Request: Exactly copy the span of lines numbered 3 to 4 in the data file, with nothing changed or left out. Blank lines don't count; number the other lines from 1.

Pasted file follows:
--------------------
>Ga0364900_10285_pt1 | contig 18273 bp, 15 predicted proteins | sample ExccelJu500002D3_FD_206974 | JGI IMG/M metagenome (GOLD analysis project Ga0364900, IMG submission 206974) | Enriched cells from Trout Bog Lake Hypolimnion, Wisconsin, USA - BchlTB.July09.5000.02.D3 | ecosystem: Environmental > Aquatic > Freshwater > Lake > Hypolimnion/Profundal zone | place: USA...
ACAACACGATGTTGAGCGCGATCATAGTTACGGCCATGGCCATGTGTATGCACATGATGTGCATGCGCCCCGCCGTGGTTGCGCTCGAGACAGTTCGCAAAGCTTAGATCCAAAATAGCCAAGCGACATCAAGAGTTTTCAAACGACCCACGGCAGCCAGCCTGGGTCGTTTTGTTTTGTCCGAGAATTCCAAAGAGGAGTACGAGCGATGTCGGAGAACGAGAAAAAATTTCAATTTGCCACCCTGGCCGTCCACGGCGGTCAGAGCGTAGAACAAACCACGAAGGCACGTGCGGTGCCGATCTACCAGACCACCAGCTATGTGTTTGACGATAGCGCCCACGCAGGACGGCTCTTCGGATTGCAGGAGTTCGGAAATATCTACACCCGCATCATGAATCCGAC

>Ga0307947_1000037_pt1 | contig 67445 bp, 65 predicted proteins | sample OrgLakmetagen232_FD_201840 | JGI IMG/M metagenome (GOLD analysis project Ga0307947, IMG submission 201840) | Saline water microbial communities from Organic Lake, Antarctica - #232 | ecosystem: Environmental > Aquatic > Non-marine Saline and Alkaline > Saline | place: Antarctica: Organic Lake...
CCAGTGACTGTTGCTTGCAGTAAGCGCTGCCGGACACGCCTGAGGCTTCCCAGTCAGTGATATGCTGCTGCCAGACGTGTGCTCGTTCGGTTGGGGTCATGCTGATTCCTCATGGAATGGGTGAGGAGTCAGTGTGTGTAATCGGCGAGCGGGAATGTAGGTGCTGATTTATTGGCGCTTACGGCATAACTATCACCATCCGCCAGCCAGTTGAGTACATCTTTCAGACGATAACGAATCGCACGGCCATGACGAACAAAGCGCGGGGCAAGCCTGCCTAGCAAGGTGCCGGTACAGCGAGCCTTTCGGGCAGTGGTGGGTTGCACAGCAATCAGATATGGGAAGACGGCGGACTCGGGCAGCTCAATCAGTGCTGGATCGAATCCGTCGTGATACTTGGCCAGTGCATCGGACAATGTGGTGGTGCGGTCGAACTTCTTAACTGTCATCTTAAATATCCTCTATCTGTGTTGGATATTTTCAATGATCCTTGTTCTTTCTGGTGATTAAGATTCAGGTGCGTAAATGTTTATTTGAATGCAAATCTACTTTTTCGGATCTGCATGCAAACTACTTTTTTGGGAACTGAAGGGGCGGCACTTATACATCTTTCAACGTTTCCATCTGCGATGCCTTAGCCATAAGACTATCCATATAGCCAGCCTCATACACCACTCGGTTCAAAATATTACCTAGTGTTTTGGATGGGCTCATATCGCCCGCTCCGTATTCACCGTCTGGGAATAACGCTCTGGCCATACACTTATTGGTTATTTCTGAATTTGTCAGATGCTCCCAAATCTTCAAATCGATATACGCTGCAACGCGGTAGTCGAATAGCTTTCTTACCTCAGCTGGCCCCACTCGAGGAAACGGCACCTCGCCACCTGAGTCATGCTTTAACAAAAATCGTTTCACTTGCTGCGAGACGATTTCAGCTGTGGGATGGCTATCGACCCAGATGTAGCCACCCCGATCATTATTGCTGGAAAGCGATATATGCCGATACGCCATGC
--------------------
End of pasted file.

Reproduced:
>Ga0307947_1000037_pt1 | contig 67445 bp, 65 predicted proteins | sample OrgLakmetagen232_FD_201840 | JGI IMG/M metagenome (GOLD analysis project Ga0307947, IMG submission 201840) | Saline water microbial communities from Organic Lake, Antarctica - #232 | ecosystem: Environmental > Aquatic > Non-marine Saline and Alkaline > Saline | place: Antarctica: Organic Lake...
CCAGTGACTGTTGCTTGCAGTAAGCGCTGCCGGACACGCCTGAGGCTTCCCAGTCAGTGATATGCTGCTGCCAGACGTGTGCTCGTTCGGTTGGGGTCATGCTGATTCCTCATGGAATGGGTGAGGAGTCAGTGTGTGTAATCGGCGAGCGGGAATGTAGGTGCTGATTTATTGGCGCTTACGGCATAACTATCACCATCCGCCAGCCAGTTGAGTACATCTTTCAGACGATAACGAATCGCACGGCCATGACGAACAAAGCGCGGGGCAAGCCTGCCTAGCAAGGTGCCGGTACAGCGAGCCTTTCGGGCAGTGGTGGGTTGCACAGCAATCAGATATGGGAAGACGGCGGACTCGGGCAGCTCAATCAGTGCTGGATCGAATCCGTCGTGATACTTGGCCAGTGCATCGGACAATGTGGTGGTGCGGTCGAACTTCTTAACTGTCATCTTAAATATCCTCTATCTGTGTTGGATATTTTCAATGATCCTTGTTCTTTCTGGTGATTAAGATTCAGGTGCGTAAATGTTTATTTGAATGCAAATCTACTTTTTCGGATCTGCATGCAAACTACTTTTTTGGGAACTGAAGGGGCGGCACTTATACATCTTTCAACGTTTCCATCTGCGATGCCTTAGCCATAAGACTATCCATATAGCCAGCCTCATACACCACTCGGTTCAAAATATTACCTAGTGTTTTGGATGGGCTCATATCGCCCGCTCCGTATTCACCGTCTGGGAATAACGCTCTGGCCATACACTTATTGGTTATTTCTGAATTTGTCAGATGCTCCCAAATCTTCAAATCGATATACGCTGCAACGCGGTAGTCGAATAGCTTTCTTACCTCAGCTGGCCCCACTCGAGGAAACGGCACCTCGCCACCTGAGTCATGCTTTAACAAAAATCGTTTCACTTGCTGCGAGACGATTTCAGCTGTGGGATGGCTATCGACCCAGATGTAGCCACCCCGATCATTATTGCTGGAAAGCGATATATGCCGATACGCCATGC